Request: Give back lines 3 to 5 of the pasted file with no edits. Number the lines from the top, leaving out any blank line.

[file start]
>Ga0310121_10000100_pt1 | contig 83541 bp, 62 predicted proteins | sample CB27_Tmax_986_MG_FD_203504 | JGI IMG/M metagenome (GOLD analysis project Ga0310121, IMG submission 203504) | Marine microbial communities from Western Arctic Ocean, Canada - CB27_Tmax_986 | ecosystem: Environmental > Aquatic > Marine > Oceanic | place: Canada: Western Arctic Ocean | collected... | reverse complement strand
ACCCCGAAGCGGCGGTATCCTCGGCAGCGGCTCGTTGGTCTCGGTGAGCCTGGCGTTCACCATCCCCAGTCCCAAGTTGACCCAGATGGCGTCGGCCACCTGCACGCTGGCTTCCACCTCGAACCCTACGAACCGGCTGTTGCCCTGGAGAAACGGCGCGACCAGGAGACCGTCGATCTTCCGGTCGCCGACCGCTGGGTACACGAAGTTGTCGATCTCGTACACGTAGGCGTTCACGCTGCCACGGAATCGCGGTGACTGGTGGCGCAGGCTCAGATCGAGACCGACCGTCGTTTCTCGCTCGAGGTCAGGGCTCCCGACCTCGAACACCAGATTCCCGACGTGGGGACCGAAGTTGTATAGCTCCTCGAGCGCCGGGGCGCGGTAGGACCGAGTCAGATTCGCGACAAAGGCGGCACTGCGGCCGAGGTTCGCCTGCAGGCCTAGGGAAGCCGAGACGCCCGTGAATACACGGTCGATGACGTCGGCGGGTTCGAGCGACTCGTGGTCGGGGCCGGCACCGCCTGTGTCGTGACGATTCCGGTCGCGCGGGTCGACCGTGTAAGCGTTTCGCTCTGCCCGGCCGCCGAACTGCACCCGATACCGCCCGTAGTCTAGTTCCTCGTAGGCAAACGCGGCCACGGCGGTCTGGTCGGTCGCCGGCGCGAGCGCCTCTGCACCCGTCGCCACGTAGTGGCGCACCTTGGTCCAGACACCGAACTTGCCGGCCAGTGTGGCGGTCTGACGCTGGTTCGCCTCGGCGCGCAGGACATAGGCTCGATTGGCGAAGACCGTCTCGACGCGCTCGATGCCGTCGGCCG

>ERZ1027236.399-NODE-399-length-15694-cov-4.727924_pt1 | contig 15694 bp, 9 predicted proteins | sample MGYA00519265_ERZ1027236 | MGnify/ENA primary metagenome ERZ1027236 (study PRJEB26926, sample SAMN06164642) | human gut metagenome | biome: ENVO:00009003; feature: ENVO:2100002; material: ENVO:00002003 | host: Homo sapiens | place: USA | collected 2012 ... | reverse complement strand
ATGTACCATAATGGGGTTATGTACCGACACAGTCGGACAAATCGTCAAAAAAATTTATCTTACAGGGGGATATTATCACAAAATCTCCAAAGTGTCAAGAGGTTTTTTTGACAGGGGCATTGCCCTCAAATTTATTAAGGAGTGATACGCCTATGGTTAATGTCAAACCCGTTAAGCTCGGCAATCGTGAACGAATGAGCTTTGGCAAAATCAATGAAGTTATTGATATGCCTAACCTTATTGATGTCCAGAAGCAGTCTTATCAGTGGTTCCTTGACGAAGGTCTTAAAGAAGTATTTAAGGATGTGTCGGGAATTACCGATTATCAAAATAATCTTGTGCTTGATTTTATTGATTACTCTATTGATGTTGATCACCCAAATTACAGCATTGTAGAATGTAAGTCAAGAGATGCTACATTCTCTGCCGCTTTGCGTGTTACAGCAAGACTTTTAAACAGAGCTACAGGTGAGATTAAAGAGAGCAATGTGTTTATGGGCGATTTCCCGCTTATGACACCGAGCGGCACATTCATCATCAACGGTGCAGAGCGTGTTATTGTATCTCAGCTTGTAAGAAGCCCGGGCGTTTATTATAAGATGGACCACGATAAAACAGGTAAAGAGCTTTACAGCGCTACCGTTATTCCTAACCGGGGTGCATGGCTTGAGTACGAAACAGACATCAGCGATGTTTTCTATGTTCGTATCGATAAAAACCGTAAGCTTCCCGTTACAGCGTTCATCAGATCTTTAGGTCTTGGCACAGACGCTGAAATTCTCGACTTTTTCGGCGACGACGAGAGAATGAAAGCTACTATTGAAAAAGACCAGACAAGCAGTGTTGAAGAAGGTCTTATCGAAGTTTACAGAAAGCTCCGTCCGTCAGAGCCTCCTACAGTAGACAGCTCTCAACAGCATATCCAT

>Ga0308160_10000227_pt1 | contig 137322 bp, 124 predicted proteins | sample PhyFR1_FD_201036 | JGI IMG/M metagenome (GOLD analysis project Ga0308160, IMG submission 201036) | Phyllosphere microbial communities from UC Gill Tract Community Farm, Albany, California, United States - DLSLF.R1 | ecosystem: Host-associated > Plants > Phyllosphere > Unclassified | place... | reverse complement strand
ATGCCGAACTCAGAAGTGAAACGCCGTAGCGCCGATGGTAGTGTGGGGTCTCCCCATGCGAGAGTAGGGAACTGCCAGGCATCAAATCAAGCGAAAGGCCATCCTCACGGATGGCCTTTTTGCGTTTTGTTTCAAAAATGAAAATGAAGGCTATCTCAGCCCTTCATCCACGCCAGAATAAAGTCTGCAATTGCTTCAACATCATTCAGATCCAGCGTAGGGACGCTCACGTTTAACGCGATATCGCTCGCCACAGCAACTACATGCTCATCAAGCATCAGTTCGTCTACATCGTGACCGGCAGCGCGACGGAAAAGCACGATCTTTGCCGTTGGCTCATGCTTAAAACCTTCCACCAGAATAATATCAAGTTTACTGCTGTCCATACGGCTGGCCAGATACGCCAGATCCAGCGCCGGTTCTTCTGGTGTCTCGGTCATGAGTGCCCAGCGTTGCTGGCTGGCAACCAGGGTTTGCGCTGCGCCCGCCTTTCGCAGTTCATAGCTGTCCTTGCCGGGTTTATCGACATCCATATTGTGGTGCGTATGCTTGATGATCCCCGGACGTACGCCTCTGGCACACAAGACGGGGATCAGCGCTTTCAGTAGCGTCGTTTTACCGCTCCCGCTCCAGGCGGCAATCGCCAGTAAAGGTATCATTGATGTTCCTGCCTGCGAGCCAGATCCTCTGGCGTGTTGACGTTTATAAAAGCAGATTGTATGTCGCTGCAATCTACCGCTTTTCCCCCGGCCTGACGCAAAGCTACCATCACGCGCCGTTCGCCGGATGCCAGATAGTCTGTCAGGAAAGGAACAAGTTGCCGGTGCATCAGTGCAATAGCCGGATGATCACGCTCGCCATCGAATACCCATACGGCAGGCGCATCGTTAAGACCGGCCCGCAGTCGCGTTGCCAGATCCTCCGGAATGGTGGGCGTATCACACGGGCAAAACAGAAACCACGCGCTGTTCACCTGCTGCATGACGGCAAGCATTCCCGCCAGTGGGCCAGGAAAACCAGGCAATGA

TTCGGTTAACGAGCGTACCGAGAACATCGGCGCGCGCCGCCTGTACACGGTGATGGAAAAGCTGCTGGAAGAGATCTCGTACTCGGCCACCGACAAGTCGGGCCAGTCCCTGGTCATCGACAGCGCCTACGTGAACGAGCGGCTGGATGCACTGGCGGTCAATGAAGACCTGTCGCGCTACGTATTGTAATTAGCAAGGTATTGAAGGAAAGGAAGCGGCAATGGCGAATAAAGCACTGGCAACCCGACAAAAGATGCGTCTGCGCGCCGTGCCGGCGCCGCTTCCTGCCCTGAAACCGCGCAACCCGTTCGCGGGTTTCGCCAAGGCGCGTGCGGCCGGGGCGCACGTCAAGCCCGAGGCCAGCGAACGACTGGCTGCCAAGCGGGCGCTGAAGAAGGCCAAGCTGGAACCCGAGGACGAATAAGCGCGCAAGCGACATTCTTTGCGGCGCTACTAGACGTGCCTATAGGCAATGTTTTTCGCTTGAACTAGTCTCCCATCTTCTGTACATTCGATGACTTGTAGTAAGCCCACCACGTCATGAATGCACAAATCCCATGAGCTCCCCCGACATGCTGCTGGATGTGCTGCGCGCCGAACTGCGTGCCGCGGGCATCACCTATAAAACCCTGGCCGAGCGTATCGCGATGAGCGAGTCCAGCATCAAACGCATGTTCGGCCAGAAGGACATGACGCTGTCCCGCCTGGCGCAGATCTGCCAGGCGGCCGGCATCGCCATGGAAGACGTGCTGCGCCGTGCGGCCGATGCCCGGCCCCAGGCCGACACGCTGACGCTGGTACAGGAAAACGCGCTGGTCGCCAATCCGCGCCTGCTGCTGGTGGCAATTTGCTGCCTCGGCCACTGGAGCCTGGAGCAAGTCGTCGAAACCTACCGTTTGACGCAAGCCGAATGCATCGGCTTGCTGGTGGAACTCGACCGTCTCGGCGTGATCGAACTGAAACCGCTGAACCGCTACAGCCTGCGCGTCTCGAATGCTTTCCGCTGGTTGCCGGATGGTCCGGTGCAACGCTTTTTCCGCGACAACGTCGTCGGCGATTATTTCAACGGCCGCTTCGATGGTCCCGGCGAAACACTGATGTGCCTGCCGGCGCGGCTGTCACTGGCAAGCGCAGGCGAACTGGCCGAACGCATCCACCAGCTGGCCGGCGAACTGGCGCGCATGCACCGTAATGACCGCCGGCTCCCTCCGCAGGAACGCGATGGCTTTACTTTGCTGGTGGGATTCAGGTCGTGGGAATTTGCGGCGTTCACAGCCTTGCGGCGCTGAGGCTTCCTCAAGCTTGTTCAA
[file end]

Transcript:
>ERZ1027236.399-NODE-399-length-15694-cov-4.727924_pt1 | contig 15694 bp, 9 predicted proteins | sample MGYA00519265_ERZ1027236 | MGnify/ENA primary metagenome ERZ1027236 (study PRJEB26926, sample SAMN06164642) | human gut metagenome | biome: ENVO:00009003; feature: ENVO:2100002; material: ENVO:00002003 | host: Homo sapiens | place: USA | collected 2012 ... | reverse complement strand
ATGTACCATAATGGGGTTATGTACCGACACAGTCGGACAAATCGTCAAAAAAATTTATCTTACAGGGGGATATTATCACAAAATCTCCAAAGTGTCAAGAGGTTTTTTTGACAGGGGCATTGCCCTCAAATTTATTAAGGAGTGATACGCCTATGGTTAATGTCAAACCCGTTAAGCTCGGCAATCGTGAACGAATGAGCTTTGGCAAAATCAATGAAGTTATTGATATGCCTAACCTTATTGATGTCCAGAAGCAGTCTTATCAGTGGTTCCTTGACGAAGGTCTTAAAGAAGTATTTAAGGATGTGTCGGGAATTACCGATTATCAAAATAATCTTGTGCTTGATTTTATTGATTACTCTATTGATGTTGATCACCCAAATTACAGCATTGTAGAATGTAAGTCAAGAGATGCTACATTCTCTGCCGCTTTGCGTGTTACAGCAAGACTTTTAAACAGAGCTACAGGTGAGATTAAAGAGAGCAATGTGTTTATGGGCGATTTCCCGCTTATGACACCGAGCGGCACATTCATCATCAACGGTGCAGAGCGTGTTATTGTATCTCAGCTTGTAAGAAGCCCGGGCGTTTATTATAAGATGGACCACGATAAAACAGGTAAAGAGCTTTACAGCGCTACCGTTATTCCTAACCGGGGTGCATGGCTTGAGTACGAAACAGACATCAGCGATGTTTTCTATGTTCGTATCGATAAAAACCGTAAGCTTCCCGTTACAGCGTTCATCAGATCTTTAGGTCTTGGCACAGACGCTGAAATTCTCGACTTTTTCGGCGACGACGAGAGAATGAAAGCTACTATTGAAAAAGACCAGACAAGCAGTGTTGAAGAAGGTCTTATCGAAGTTTACAGAAAGCTCCGTCCGTCAGAGCCTCCTACAGTAGACAGCTCTCAACAGCATATCCAT

>Ga0308160_10000227_pt1 | contig 137322 bp, 124 predicted proteins | sample PhyFR1_FD_201036 | JGI IMG/M metagenome (GOLD analysis project Ga0308160, IMG submission 201036) | Phyllosphere microbial communities from UC Gill Tract Community Farm, Albany, California, United States - DLSLF.R1 | ecosystem: Host-associated > Plants > Phyllosphere > Unclassified | place... | reverse complement strand